Social Media Advertising
Any type of promotion on social networks is considered social media advertising. Platforms such as Facebook, Linkedin, Google +, Twitter, Tumblr, Instagram, Pinterest, Snapchat, YouTube, and others, have become a hugely popular advertising channel. From 2014 to 2016, the global social media advertising spend doubled, reaching $31 billion. There are two ways that you can promote your brand on social media: organic reach and paid ads. Organic reach is the number of people who may have been exposed to your social media post in their news feed. Organic reach is non-paid content distribution. The number of times a post is viewed organically will depend on how many times it has been liked and shared by others. Paid ads, on the other hand, are ads that the advertiser has paid for in order that they be distributed on the ad network of the social media platform. It is very difficult to reach large numbers of viewers with organic reach alone. Paid ads are necessary in order to drive traffic to your online assets via social media.
Video advertising is the promotion of ads via video. Video ads can take many forms, whether they be short image-style videos, explainer videos or product videos. Videos may be promoted on various advertising networks, including social media and native video networks, such as Outbrain’s FOCUS, Click-to-Watch native video platform.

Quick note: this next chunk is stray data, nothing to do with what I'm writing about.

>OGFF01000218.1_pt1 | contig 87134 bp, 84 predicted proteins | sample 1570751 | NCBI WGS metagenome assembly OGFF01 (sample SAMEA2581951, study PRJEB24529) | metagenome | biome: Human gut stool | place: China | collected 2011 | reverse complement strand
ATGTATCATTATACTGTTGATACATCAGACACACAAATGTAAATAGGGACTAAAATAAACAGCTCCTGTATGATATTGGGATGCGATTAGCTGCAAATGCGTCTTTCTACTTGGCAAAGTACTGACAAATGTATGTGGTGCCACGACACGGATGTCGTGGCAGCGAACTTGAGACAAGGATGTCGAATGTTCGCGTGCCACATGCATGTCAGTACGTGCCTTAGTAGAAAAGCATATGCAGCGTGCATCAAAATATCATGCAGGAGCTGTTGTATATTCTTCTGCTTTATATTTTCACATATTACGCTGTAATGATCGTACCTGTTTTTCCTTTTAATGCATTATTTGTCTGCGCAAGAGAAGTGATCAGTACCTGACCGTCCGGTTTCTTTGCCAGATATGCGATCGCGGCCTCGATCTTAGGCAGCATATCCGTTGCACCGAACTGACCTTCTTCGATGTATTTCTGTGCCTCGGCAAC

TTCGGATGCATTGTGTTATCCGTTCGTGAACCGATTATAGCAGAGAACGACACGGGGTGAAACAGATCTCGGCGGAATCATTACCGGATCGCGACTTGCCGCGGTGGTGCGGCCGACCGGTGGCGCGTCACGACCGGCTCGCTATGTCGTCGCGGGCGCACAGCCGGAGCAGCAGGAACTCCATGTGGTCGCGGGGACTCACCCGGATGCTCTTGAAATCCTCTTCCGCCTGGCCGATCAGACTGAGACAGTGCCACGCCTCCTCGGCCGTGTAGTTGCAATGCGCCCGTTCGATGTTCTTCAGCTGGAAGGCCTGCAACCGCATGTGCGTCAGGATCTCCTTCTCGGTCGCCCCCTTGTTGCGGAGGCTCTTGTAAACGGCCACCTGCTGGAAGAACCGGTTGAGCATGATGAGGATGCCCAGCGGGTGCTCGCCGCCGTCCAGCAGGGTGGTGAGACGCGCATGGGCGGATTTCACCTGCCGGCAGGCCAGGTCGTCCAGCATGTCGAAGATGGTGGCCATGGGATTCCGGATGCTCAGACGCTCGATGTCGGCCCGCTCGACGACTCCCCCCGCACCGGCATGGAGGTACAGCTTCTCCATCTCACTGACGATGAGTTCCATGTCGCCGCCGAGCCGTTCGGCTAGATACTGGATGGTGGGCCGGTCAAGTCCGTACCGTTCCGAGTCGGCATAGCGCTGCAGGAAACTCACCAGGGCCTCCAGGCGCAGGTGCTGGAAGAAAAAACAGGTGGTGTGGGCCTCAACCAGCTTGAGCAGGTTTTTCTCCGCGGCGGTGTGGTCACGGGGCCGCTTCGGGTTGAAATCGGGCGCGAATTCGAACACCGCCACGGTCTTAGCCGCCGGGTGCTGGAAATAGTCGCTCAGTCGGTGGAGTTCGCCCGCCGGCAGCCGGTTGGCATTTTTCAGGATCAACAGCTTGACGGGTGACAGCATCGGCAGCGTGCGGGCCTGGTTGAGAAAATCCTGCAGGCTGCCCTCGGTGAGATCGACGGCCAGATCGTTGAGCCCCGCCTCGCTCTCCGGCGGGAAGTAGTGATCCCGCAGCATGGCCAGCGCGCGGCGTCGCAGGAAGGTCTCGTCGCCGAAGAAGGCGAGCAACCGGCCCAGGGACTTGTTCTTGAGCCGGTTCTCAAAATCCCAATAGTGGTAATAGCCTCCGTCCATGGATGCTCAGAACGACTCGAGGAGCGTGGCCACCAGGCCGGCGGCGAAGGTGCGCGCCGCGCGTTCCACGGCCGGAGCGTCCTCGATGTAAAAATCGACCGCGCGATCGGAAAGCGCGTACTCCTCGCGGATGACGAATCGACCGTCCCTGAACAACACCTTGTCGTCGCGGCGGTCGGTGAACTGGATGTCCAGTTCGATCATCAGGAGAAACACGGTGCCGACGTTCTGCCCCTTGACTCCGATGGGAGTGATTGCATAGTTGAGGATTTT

According to Hubspot, video is the preferred medium for web users.
Video is predicted to make up 80% of consumer internet traffic in 2019. For these reasons, video advertising has surged in popularity in recent years, with 87% of marketers using video in their advertising and marketing activities.
So there you have it.
Digital advertising is not simple. There are dozens of different types and methods of online advertising, and there are plenty of buzzwords to go around. So we hope you’ve gotten value from our glossary, to help get you started and get you straight on your digital advertising terminology.